The shadow cast by the external edge of the ramp is the only feature that contrasts with the colonnaded pathway. The ramp is of granit too and of the same colour tone as the pathway – its edge could turn into a tripping hazard for visually impaired visitors. The conservation guidelines handed down to the architects by the state of Berlin recommend that every new construction in the museum distinguishes itself from the old. This principle was not applied to the ramp. By using the same materials as for the pathway, the uncluttered austerity of the space remains preserved (by not meeting a guideline, the design meets the spirit of it).
Handrails were not fitted to the ramp to preserve the spatial quality of the historic environment and its clarity of form – this is quite often the case in heritage spaces with significant architecture. The low gradient of the slope makes it more manageable for many people with mobility difficulties – but handrails would ease movement for some others.
The Neues Museum navigates an original path between the requirements for heritage preservation, which are exceptionally high in this case, and the right of access for all. The plain ramp underscores the elegant plainness of the Prussian front facade and, to an extent, plays with its qualities. It has been the object of the same care and subtle understanding with which the architects and their contractors have responded to countless details in the restoration programme.
It is one of the emerging examples of aesthetic treatment of accessible ramps and invites architects to explore their poetic potential. It also invites reflection that is generally valid for heritage preservation: how can current boundaries of elegance, comfort of use for all and safety be further stretched?
Let’s explore some unexpected poetic detail inside the museum. To the right of the entry hall, a small upwards rising slope framed by open inviting doors takes you the gallery called “Mythologischer Saal”. This is some 4 cm higher than the hall. The surface of the slope consists of original 19 Century forward pointing zigzag patterned floor tiles.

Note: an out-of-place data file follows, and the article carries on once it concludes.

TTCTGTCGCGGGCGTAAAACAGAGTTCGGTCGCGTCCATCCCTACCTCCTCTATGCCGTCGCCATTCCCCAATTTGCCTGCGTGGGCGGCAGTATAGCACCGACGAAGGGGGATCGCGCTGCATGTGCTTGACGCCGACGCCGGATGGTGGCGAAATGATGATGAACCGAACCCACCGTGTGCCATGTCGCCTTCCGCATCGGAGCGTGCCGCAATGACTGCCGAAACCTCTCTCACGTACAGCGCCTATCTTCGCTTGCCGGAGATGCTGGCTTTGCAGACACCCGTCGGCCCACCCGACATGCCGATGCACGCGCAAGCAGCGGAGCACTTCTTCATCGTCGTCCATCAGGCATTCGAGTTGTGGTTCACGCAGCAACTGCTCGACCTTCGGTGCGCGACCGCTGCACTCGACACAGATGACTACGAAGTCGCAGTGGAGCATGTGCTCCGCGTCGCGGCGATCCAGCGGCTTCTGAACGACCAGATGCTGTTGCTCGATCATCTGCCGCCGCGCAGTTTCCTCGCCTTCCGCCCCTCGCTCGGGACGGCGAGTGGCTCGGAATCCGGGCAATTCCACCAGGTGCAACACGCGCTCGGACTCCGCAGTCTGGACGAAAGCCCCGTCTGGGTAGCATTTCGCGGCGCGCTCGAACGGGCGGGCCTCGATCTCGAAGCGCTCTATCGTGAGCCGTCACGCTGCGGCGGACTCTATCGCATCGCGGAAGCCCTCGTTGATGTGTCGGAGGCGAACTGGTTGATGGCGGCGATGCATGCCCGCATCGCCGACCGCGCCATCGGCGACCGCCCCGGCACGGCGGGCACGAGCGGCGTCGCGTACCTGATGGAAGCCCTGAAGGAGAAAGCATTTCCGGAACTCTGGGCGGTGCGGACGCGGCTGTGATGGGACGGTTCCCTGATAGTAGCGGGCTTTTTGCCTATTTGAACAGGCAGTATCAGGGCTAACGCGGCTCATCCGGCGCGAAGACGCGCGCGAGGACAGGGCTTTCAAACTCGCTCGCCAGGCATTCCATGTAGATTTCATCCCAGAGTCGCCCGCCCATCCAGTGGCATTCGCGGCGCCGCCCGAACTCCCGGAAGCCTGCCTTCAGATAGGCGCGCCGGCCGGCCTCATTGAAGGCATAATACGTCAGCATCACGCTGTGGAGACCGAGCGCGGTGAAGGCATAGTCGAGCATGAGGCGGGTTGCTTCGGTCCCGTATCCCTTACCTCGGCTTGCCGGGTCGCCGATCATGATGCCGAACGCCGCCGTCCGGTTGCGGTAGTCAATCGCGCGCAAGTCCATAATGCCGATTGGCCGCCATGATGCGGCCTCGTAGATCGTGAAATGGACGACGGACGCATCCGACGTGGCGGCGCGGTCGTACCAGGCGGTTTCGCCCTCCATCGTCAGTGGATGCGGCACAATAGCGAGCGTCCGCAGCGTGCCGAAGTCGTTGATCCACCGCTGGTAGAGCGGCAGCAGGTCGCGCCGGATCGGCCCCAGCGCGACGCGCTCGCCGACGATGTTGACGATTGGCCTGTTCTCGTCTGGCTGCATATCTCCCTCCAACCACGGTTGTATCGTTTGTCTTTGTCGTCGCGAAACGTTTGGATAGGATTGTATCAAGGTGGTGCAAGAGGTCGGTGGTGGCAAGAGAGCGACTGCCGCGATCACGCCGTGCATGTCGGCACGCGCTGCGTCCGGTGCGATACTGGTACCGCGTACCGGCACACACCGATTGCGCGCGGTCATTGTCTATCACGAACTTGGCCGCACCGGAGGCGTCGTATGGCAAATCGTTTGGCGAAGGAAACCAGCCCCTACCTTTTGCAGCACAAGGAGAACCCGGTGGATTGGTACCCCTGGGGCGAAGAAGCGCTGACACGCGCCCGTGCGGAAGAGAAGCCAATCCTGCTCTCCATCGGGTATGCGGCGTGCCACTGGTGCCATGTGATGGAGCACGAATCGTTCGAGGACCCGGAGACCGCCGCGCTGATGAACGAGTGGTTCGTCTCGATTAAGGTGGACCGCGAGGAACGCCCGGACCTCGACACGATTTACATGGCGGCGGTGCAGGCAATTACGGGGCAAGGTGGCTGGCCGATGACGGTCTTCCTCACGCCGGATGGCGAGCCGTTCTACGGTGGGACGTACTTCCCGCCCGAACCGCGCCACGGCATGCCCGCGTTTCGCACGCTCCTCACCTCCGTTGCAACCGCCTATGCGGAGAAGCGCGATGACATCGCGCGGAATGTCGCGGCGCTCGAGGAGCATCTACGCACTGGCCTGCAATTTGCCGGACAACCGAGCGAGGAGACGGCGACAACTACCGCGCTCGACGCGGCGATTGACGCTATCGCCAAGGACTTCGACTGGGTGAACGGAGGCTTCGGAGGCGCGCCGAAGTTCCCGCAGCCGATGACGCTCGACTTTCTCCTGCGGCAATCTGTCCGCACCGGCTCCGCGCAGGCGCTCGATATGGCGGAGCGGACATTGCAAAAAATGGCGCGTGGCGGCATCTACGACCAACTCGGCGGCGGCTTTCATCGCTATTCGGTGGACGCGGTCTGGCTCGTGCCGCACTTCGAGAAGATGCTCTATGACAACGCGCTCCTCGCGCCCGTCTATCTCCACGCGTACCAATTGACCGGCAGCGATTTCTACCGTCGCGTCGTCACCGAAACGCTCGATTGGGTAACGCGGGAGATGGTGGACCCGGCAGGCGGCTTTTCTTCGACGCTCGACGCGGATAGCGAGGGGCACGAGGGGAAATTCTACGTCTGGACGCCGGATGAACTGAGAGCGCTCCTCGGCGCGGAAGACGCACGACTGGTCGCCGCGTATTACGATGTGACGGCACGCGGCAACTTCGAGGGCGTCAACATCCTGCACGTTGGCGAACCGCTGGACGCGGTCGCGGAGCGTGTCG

Chipperfield echoes this slope with a slope leading downwards from the wardrobe space (after the entry hall) to the back of the building. The slope is well indicated with a broad dark black marble border stripe while the slope is in small square eggshell-white tiles. Left and right to the door ledge, visitors can observe five different floor patterns with tiles of different shapes and sizes. Their colourful, yet sober elegance is a feast of integrated design.
Micro-ramps – copyright: Marcus Weisen
Small details such as these seldom receive attention during an access assessment. They invite a new poetics of slopes and ramps of which there are many examples in architecture. In 21st Century inclusive public spaces access, and comfort of use become an inseparable part of these new aesthetics.
The inside of the Neues Museum was almost entirely destroyed at the end of WW2. The structural walls and main spaces were restored and lifts and domestic spaces located in newly built spaces. They are well located and open immediately to the main visitor circuit.
A lift for visitors and a large service lift which can also be used by visitors, discretely placed in corridors, make vertical circulation accessible to all visitors, as an alternative to the staircases.
Integrated lift – copyright: Marcus Weisen
Located in the famous second floor axis which links two rotundas, one hosting the Nefertiti’s bust, the other the Roman sculpture of Helios of Alexandria, this lift is discreetly in recess, yet well signposted. It takes the place of a former staircase. The service lift is slower than the people’s lift. Their slow pace can be disconcerting (as one doesn’t expect the slowness) . Dimly lit inside, it may diminish the sense of comfort and safety for some visitors.
2. Obects for touching